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I’m trying out switching my work-in-progress from first person (“I wrote”) to third person (“She wrote” or “Emily wrote”). I’m in deep third, so the point of view and “voice” remain intact. The pronouns, of course, must change. (I don’t mean to say that that is all that must change, just that that mechanical change is the stage I’m in.)

These are what I have to look out for:
and variations on the above.

But I can’t just find-and-replace. Why?

1) These pronouns are still necessary within dialogue and italicized thought, and shouldn’t in those contexts be touched.
2) They may appear at the beginning of a sentence OR in the middle, and so their replacements might need a capital first letter, or not.
3) Changing the “I” to a proper name or to “she” or “he” in the present tense tends to require changing the form of the associated verb as well. This is painstaking.
4) Changing “I” to a pronoun can lead to ambiguity when there is already someone of the same gender in the scene. When there was “she and I” both speakers were obvious. With two shes having a conversation, the speaker is not clear. So clarity requires considering the pronouns referring to the other character as well.

On the upside, in the course of this enforced careful re-read I’m finding that I really like what I’ve written so far 🙂

PS–If I had known that curly quotes are not recognized by find-and-replace in Open Office, I really would have thought twice about the trouble I took to achieve them. I literally cannot search for any contraction or most possessives because curly apostrophes are not recognized, not even when I copy and paste the whole world into the find box. Grrr…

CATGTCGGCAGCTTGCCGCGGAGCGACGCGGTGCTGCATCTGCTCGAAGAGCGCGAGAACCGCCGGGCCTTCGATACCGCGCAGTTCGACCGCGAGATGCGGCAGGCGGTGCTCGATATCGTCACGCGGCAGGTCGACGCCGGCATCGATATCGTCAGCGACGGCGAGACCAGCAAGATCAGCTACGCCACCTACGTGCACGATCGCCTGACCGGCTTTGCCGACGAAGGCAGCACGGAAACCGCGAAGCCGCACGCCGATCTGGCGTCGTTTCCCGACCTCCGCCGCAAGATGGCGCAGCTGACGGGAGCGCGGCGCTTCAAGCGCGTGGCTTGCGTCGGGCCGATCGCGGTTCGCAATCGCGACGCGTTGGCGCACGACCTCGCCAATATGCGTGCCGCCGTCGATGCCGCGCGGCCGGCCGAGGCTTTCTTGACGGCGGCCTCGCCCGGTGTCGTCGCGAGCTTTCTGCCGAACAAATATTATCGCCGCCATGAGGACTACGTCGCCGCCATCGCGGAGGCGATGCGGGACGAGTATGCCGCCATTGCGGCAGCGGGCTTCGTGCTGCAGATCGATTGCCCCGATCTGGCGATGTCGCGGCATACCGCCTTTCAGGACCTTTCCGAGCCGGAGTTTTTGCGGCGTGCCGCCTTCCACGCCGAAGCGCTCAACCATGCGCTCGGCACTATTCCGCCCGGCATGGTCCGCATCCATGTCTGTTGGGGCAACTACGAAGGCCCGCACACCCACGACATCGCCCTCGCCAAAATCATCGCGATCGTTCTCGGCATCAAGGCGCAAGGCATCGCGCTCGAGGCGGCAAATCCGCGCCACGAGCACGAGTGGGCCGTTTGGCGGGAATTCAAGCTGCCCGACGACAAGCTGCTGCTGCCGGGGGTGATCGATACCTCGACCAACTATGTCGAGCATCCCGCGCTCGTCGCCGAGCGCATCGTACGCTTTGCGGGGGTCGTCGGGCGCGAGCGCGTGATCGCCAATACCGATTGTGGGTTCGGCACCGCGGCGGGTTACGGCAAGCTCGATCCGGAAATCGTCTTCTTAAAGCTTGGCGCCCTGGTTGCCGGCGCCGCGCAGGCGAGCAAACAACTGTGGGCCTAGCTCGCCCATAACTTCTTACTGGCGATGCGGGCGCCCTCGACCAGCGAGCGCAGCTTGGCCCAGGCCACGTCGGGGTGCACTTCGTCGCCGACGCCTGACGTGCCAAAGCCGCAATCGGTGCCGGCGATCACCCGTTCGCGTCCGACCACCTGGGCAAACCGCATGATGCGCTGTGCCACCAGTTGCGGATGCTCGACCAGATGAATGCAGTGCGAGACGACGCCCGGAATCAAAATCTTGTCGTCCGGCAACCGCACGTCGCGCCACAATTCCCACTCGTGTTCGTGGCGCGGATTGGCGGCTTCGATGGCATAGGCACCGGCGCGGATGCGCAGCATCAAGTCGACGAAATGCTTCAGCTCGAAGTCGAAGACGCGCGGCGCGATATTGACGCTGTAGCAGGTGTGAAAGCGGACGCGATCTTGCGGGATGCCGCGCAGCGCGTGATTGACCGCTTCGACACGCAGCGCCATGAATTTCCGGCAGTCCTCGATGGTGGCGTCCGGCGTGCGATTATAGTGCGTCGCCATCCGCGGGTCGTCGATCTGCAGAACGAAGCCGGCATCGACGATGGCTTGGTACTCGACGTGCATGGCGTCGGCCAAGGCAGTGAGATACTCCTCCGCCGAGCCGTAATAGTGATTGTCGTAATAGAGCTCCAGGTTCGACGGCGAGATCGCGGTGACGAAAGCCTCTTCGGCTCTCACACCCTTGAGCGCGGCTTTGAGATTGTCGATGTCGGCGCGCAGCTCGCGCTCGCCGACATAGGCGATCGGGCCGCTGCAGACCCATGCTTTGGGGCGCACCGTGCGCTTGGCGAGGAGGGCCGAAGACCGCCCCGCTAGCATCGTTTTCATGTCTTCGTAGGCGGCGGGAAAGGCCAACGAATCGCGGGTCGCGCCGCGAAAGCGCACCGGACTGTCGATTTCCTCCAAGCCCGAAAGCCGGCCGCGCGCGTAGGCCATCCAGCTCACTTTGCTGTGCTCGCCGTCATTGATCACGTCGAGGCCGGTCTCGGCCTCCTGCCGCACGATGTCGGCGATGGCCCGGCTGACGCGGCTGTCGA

Look! The cover! It’s gorgeous. I really like the colors.

I had earlier suggested that the B1040 in flood would be an evocative image for the cover. Fen flooding, and that road in particular, are important to the plot. I’m very, very happy with the cover I’ve been given. Just thought it would be fun to share the pic I sent my editor to illustrate how the B1040 disappears underwater:

That’s my adorable mom pretending to hitch-hike.

One of the benefits of this job is that people like to show me cool places to dump bodies or, alternatively, interesting ways to murder. (Seriously.)

Behold! An old blocked-up nuclear shelter escape tunnel. The shelter itself is now rented as office space, and we passed through several bank-vault-like doors to get in there. This tunnel is in a corner, behind the air filtration system. Unlike the main doors, this door’s lock is only workable from the outside. Cue evil laughter…

From “Envoy” by Billy Collins, a message to his just-published book:

"stay out as late as you like,
don't bother to call or write,
and talk to as many strangers as you can."